President Barack Obama speaks with the members of the financial services industries in the Roosevelt Room at the White House in Washington, D.C.
President Barack Obama speaks with the members of the financial services industries in the Roosevelt Room at the White House in Washington, D.C. - 
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Kai Ryssdal: We knew last week that President Obama was going to sit down with CEOs of some of the big Wall Street banks today. We even knew what his message was going to be coming out of it: That banks need to lend more to small businesses to get the economy going again. What we and a whole lot of other people are still wondering is why so much of what happens in this economy is still tied up with Wall Street banks after all we've been through. And when that might change. Douglas Elliott is a fellow at the Brookings Institution. Doug, it's good to have you with us.

Douglas Elliot: Thank you.

Ryssdal: First of all, about the president's meeting with the bankers today, he came out and he said they had a candid chat, which is usually diplospeak for fairly rough words being said, fairly straightforward words. Do you have any sense that the banks are chastened at all by the events of the last 18 months?

ELLIOTT: Of course the banks are chastened by the last 18 months. They don't want to do it again. They do actually favor a substantial amount of regulatory reform. They're just doing everything they can to shape it so that it allows them to be as profitable as possible.

Ryssdal: You know, banking in this country used to be kind of boring, right? As long as we're talking about the risk/reward curve. Banks took in money, they lent out money, it was fairly straightforward. And there were some calls a year ago for us to get back to plain, old boring banking. Boring but safe. Is that ever going to happen again?

ELLIOTT: It's not going to happen again. We're in a much more complex world now. We're in a globalized world. And we're in a world with a lot better information systems. And part of what that means, for example, the information systems, is markets allow you to find the best match between whoever wants to borrow the money, and whoever has the money to lend. So as we've moved more towards markets and the complexity that comes with a global world, it's reached the point where that good, old-fashioned bank just wouldn't be able to provide the services that many of our companies and even individuals need.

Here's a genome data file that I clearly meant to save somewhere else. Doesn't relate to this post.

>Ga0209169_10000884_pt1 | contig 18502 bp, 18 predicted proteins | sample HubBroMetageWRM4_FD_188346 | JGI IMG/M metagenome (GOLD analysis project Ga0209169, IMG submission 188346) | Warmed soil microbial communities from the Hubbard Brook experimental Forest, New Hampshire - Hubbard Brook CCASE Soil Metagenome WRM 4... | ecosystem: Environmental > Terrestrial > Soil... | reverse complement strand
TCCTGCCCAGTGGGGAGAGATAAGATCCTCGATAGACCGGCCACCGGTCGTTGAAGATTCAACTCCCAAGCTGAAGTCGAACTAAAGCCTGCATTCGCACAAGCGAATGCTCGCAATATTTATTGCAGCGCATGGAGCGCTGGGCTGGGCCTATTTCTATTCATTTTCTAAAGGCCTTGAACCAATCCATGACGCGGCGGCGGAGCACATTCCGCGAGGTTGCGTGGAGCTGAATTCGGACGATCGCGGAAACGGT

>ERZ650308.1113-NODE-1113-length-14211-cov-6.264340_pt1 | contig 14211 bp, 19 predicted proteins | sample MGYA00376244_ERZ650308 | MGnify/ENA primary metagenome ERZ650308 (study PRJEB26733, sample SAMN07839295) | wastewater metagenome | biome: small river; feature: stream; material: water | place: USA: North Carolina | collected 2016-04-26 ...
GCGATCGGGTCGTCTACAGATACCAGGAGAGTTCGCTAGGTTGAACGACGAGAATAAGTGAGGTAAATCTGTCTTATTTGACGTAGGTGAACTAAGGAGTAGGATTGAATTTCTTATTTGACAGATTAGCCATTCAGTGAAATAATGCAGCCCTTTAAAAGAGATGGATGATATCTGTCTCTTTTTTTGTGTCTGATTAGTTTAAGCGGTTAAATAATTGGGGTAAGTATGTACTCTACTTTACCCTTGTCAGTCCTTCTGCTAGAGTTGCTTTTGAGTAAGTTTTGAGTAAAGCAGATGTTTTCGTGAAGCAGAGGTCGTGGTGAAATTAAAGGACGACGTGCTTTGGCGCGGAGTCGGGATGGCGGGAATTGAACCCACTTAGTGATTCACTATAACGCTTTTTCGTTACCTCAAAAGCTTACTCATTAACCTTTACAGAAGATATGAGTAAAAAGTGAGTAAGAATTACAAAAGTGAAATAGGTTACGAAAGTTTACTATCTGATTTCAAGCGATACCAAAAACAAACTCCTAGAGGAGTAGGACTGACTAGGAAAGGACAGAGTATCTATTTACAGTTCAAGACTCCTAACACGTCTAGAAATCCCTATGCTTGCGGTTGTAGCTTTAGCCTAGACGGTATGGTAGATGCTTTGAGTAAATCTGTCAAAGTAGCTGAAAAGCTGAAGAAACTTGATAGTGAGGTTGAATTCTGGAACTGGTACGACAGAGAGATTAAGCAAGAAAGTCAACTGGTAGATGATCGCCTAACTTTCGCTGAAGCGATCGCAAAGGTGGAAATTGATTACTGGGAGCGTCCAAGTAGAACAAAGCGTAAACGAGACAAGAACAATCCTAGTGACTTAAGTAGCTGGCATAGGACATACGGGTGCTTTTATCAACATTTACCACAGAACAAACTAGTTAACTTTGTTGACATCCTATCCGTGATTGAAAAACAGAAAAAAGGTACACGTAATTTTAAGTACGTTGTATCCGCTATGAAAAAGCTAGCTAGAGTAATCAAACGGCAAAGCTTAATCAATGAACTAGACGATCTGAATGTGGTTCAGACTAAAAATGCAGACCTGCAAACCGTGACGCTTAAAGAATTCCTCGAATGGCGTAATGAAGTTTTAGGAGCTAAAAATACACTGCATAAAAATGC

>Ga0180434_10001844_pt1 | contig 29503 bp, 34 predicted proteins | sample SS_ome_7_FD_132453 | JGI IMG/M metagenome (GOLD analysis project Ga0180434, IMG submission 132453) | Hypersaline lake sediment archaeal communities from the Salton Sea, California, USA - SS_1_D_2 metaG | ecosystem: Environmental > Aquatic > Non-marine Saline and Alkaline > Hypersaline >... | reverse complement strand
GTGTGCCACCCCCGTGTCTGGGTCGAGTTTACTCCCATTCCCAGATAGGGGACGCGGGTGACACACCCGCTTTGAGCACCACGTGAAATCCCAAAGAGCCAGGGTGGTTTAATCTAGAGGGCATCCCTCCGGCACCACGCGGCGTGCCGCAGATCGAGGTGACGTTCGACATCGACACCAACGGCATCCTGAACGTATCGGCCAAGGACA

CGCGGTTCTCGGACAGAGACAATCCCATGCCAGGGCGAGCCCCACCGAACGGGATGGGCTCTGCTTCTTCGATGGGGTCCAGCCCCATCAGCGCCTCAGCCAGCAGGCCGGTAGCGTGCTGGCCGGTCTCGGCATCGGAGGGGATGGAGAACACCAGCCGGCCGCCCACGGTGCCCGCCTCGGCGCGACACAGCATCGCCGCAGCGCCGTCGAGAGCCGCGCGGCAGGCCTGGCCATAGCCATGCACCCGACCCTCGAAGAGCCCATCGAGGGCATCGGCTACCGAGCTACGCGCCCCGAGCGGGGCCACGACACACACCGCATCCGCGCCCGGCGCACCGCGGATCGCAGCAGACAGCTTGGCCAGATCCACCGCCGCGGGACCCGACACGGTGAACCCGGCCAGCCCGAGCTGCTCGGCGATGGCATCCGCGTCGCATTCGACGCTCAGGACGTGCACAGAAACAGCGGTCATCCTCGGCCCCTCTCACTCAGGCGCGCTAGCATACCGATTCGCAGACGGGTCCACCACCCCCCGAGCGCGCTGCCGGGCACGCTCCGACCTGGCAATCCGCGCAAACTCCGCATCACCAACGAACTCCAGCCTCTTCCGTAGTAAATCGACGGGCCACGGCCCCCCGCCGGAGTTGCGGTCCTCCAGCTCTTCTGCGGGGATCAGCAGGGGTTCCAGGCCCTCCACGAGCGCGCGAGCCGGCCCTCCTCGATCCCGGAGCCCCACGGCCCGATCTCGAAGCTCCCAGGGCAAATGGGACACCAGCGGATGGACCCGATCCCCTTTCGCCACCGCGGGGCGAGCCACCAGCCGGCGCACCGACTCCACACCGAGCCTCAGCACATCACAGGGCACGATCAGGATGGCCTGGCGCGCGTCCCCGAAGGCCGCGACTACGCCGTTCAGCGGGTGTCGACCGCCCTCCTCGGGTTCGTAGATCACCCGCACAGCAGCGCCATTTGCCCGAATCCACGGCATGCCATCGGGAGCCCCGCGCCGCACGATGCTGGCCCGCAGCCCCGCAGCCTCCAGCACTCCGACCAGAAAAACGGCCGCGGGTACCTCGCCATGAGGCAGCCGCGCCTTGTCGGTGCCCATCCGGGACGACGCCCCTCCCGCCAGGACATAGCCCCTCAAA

Ryssdal: You know you mentioned regulation a moment ago, and the president talked about this in his remarks this morning. The bankers say, on the one hand, they are interested in more regulation, but their lobbyists on Capitol Hill are doing everything they can to make sure that the new financial regulations that come out of Congress are friendlier to the banking industry. Does that match for you?

ELLIOTT: Absolutely. Look, this is an important sector of the economy. It's a very complex thing to regulate. Now, I do worry that we have too many of the big lobbying guns on the side of the financial institutions. But on the other hand, you have tremendous anger against them right now.

Ryssdal: Is that anger justified, do you think? The anger that the American public still has, I believe, against the banking industry, is that justified?

ELLIOTT: There is tremendous anger in the public mind against the bankers, there is no question. And of course, to some extent it is justified. Bankers were a big part of what blew up the world. There's plenty of reason to be angry.

Ryssdal: Let me ask you a question about the psyche, right? Because for the past, I don't know, six, eight, 10 years, the American investor has been incredibly optimistic. We have bought shares in a lot of companies. We have maximized the potential of our houses. All those things. Were the banks doing the same thing?

ELLIOTT: Yes, it was individuals. It was people on Wall Street. I think the reason this blew up so badly is we had 25 pretty good years -- from 1982 until about now. You could hardly avoid making money if you took risks.

Ryssdal: On the theory that we've cured the optimism and the laxity with these new regulations. How long do you think it's going to be before people aren't leery of banks anymore?

ELLIOTT: I think in a few years people won't worry too much about banks. And when you get at 10, 15, 20 years, I think you're going to find another blow up because everybody gets too optimistic again.

Ryssdal: Douglas Elliott, fellow at the Brookings Institute. Doug, thanks a lot.

ELLIOTT: Thank you very much.